The room was packed. Although the crowd for Barber filled every seat in the house, this night's crowd was shoulder-to-shoulder, with the biggest concentration gathered between the short end of the bar and the stage. The orchestra was crammed onto the Mill's modest platform in a way that seemed to defy physics, and the first row of tables had been cleared away to create a makeshift dance floor, where patrons were literally in full swing.
It felt different in nearly every way from the setting of the Barber performance: different music styles (Gresik's period arrangements vs. Barber's melding of pop and jazz in the tradition of Nina Simone and Joni Mitchell); different atmospheres (bawdy and boisterous vs. reserved and reverential); different fashions (retro fabulous vs. hipster casual). But there was one notable exception: the wildly eclectic crowd.
Regardless of what's happening on the stage at the Green Mill, whether it's a Sunday night Poetry Slam — the original, and longest-running, spoken-word poetry event, and the first regular entertainment featured at the Green Mill after its 1986 rebirth — a Thursday swing night or one of the many quiet shows featuring one of many living musical legends, you will find yourself among a distinctly diverse crowd. Not just racially diverse, but economically, socially, demographically, geographically — you name it.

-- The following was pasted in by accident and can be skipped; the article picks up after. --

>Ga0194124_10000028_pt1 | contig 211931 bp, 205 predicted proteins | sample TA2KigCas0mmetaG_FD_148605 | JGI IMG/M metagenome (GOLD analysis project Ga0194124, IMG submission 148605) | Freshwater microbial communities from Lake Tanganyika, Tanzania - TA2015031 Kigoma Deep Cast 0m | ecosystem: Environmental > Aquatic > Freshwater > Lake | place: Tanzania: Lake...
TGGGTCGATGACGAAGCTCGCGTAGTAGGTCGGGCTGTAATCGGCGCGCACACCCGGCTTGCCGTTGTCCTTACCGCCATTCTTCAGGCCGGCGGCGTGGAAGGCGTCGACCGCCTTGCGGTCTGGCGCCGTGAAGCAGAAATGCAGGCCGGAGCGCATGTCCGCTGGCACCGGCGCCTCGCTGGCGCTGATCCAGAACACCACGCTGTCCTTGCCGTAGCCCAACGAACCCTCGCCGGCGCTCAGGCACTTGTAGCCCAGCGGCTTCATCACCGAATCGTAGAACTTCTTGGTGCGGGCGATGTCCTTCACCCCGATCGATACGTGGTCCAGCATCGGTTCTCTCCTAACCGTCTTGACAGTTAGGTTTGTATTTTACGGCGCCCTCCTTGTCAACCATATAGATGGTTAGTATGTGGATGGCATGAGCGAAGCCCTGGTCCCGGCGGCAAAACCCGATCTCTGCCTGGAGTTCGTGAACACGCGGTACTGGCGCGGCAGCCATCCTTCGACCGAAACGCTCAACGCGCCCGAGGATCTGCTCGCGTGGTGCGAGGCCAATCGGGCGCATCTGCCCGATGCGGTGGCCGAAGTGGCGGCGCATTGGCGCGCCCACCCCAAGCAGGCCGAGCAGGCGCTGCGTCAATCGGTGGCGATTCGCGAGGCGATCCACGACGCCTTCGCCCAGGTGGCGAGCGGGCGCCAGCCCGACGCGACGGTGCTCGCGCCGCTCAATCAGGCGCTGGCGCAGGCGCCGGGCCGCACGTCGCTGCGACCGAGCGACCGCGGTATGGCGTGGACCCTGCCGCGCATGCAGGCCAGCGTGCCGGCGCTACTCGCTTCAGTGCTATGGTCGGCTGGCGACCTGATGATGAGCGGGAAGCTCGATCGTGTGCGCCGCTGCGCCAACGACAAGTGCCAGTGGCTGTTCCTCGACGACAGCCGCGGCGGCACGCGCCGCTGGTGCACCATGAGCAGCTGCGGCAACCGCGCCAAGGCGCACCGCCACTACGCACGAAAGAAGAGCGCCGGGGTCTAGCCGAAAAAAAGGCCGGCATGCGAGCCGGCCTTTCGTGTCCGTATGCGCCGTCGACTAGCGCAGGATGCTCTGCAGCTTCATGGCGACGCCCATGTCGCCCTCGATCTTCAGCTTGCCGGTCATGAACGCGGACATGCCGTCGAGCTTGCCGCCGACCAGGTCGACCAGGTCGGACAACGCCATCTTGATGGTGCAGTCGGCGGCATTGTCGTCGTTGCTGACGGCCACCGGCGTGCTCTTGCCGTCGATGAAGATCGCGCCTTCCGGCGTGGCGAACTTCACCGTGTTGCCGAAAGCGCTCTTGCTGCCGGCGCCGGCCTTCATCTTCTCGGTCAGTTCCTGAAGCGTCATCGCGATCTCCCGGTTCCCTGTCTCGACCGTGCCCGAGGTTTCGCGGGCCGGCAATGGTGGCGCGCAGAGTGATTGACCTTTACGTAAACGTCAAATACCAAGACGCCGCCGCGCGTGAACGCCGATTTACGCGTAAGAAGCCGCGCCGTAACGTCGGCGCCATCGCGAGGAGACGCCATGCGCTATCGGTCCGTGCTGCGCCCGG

It's not the sepia-toned Chicago of the past or the divided and dangerous Chicago we know from the news. This is the city that those of us who live here know and love, the one that comes together through pure love of music.
As the crowd that night thinned out during the orchestra's between-set break, word spread that Mayor Rahm Emanuel had stopped in with his security retinue. No one seemed particularly impressed — of course the mayor would come here.
As we learned the next day, Mayor Emanuel did indeed visit the Green Mill, but not merely for the sake of a photo op — this was an international moment. The mayor was playing host to newly elected London Mayor Sadiq Khan, a dignitary whose stature demands that he be taken somewhere special, somewhere he might experience a bit of genuine, unadulterated and authentic Chicago.
Naturally, the mayor knew the perfect place.